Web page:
/ Money

Throw charity credit cards a lifeline

Lifebuoy

Two banks have announced plans to scrap their charity credit cards. They may not perform brilliantly for charities but it’s a real shame that the opportunity to improve their potential has been lost.

In January, Bank of Scotland and Halifax, both part of Lloyds Banking Group, announced they’d be scrapping charity credit cards.

These work by donating a small proportion of everything you spend on the card. While they don’t raise much for charity, more should’ve been done to boost their value.

Paltry amounts donated to charity

One of the cards, launched in 1998 for donations to Cancer Research UK, has raised £14.5m in its lifetime. Though this may sound like a worthy sum, when you put it in the context of the £433m which Cancer Research received in 2010/11 alone, it’s clear that credit card donations have had little impact on charities’ finances over the past few years.

It’s not hard to see why. Most charity credit cards donate a tiny percentage of the total spent to charities, often just 0.25%. So, spending £200 on your credit card donates just 50p to charity.

On the assumption that only 0.25% is donated to charity through using these cards, that amounts to about £5.8m – next to nothing compared with the £56bn that was donated to all charities in 2010.

Don’t scrap charity credit cards – reinvigorate them

Although at Which? we’ve always taken the view that you’d be better off taking out a Best Rate cashback credit card and donating the money directly to the charity of your choice, it’s easy to understand the attraction of charity credit cards. They offer both the convenience and satisfaction of knowing that you’re making a donation every time you spend.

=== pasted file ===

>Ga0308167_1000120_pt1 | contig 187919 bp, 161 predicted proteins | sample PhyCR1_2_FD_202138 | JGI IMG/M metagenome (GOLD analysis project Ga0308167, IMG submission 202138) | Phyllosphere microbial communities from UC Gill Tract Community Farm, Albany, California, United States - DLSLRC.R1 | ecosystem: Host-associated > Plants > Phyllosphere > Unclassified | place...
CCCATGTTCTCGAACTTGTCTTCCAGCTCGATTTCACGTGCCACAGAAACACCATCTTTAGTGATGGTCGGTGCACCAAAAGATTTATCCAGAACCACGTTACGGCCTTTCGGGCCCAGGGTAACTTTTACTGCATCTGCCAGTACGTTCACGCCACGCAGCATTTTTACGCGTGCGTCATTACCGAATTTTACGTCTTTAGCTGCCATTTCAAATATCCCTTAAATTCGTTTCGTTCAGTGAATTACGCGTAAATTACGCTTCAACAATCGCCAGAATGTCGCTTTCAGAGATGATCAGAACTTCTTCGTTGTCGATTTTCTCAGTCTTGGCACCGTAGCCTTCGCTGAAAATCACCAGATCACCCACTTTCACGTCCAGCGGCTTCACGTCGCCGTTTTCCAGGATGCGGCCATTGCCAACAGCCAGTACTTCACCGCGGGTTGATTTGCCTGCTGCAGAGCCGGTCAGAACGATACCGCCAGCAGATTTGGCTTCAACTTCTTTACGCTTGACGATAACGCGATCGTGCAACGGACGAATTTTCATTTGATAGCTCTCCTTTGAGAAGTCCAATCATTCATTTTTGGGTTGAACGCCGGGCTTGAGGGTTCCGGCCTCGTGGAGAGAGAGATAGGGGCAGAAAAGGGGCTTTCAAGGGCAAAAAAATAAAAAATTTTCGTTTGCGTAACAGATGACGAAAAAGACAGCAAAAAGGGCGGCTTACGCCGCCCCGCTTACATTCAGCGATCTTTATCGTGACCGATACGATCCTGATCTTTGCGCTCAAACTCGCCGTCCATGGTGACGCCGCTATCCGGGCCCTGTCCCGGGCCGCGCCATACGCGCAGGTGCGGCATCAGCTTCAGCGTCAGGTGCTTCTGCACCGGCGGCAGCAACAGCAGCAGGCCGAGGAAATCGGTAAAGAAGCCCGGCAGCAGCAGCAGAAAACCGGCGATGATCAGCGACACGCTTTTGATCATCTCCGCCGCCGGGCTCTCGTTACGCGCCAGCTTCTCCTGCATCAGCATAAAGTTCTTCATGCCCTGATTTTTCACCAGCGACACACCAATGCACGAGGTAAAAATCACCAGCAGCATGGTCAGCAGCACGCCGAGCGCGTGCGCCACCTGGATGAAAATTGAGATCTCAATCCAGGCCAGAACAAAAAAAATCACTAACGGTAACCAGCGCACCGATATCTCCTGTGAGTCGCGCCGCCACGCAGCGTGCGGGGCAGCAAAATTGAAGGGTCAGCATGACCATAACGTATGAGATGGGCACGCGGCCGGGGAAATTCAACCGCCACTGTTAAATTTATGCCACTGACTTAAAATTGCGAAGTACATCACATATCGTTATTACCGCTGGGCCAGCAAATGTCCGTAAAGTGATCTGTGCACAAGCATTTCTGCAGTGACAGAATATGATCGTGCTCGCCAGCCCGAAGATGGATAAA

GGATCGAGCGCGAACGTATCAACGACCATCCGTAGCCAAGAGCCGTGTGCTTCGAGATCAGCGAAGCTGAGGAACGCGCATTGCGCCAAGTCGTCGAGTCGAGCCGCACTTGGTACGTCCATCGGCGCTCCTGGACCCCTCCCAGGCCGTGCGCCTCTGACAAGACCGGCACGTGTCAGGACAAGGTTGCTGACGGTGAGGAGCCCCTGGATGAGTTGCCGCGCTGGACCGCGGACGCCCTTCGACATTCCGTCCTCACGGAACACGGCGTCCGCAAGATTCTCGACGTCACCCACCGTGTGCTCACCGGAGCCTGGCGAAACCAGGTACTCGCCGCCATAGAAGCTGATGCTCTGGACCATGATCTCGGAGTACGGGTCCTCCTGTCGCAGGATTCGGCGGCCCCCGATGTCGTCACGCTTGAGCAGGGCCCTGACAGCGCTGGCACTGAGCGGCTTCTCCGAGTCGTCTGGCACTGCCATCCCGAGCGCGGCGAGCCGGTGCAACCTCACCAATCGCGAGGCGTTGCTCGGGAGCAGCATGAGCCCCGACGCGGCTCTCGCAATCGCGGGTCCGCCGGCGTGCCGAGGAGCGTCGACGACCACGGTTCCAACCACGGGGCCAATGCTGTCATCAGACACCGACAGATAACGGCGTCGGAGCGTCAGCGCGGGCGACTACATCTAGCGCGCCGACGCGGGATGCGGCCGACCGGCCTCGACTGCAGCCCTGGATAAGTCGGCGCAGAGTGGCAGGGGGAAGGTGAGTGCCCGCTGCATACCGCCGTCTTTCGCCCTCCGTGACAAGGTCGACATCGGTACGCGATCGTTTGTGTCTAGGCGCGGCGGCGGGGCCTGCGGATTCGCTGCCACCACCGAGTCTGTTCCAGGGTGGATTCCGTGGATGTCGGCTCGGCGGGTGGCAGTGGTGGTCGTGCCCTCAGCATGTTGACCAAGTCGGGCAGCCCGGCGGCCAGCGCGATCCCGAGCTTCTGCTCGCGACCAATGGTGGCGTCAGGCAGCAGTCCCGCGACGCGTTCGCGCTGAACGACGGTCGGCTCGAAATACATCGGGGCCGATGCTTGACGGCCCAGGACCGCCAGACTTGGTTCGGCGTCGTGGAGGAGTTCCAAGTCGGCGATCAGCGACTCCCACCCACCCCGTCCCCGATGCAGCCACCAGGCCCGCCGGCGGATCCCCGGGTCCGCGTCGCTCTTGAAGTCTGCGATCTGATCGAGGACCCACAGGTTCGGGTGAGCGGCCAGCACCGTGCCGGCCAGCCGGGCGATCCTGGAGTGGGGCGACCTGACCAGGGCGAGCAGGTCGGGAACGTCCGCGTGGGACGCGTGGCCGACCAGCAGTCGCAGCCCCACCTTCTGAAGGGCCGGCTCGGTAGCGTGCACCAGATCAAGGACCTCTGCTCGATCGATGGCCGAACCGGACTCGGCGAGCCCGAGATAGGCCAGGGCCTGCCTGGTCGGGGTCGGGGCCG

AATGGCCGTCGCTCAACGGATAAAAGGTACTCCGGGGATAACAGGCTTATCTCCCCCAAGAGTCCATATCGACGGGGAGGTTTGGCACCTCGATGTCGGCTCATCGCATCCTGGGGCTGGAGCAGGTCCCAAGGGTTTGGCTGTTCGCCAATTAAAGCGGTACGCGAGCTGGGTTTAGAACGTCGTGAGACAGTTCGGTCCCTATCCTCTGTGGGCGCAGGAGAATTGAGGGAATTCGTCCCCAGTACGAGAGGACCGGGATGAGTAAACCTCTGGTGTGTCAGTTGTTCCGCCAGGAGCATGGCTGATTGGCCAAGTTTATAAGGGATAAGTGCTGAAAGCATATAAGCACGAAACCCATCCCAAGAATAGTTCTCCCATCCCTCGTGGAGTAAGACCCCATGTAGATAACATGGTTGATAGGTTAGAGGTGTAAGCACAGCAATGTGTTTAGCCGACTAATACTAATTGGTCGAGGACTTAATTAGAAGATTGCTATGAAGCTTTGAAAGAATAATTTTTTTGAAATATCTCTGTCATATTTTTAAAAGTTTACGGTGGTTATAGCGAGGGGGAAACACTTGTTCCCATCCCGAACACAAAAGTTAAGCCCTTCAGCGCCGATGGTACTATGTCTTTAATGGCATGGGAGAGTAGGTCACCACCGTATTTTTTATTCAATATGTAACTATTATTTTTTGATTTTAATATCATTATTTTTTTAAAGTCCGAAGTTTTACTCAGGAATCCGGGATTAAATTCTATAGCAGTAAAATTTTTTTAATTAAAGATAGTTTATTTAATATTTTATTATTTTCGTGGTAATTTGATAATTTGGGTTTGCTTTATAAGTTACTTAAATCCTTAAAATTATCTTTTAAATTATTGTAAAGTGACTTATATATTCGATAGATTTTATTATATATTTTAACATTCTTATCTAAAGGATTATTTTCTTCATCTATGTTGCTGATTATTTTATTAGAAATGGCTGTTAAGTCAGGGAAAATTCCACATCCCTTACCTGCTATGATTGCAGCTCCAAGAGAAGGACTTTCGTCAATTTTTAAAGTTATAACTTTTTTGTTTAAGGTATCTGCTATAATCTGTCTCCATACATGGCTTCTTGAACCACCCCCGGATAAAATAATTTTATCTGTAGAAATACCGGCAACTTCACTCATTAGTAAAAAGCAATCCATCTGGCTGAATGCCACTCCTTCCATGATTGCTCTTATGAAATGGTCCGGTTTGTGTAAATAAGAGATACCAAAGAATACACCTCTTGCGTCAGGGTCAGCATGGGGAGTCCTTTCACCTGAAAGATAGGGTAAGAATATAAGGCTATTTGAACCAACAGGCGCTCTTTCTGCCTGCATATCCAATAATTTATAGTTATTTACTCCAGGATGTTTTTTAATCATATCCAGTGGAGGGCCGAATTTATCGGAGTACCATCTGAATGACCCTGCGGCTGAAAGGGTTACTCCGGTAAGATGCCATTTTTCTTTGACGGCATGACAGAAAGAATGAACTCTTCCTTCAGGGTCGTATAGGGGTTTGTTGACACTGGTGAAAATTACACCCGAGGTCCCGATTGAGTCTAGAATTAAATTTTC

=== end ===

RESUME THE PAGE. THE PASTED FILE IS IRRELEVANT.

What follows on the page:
Rather than scrapping them altogether, it would be more encouraging to see Lloyds exploring ways to make the donations more generous, thus reinvigorating this niche market.

But as long as charity credit cards remain in their current sorry state, you’d be better off donating in other, more tax-efficient ways, such as payroll giving. And, when it comes to credit cards, stick to a good cashback card.

Have you ever had a charity credit card or would you get one if you thought they really helped a good cause?

Comments
Guest

Agree payroll giving – especially for higher-rate tax payers – is far more efficient. Say you donate £20 (gross) per month through CAF – it costs £12 after tax.

To make the same £20 per month donation through a 0.25% charity credit card, you would need to earn £13,300 (gross) per month to spend every month on the said card. Bankers only need apply.

For the rest of us, get a decent rate cashback card. If your card spend averages £1000-£2000 per month, the cashback will more-or-less offset the payroll contribution.

Guest
Sophie Gilbert says:
27 February 2012

I’ve had a charity credit card with the Co-op Bank for decades, donating money to Amnesty International every time I use it, and I also pay monthly contributions to Amnesty. I feel that however little my credit card gives to Amnesty, it’s better than nothing and it does amount to something not entirely negligible in the (perhaps very) long run.

However, this credit card isn’t the only one I use (for various reasons, one of them cashback), so my use of it is reduced, and I do agree that it would be encouraging to see banks exploring ways to make the donations more generous, thus reinvigorating this niche market.

Why not for example combine cash back and charity giving in one credit card? Or is it too blindingly obvious? Or are banks too greedy? It would encourage me to use my charity credit card more.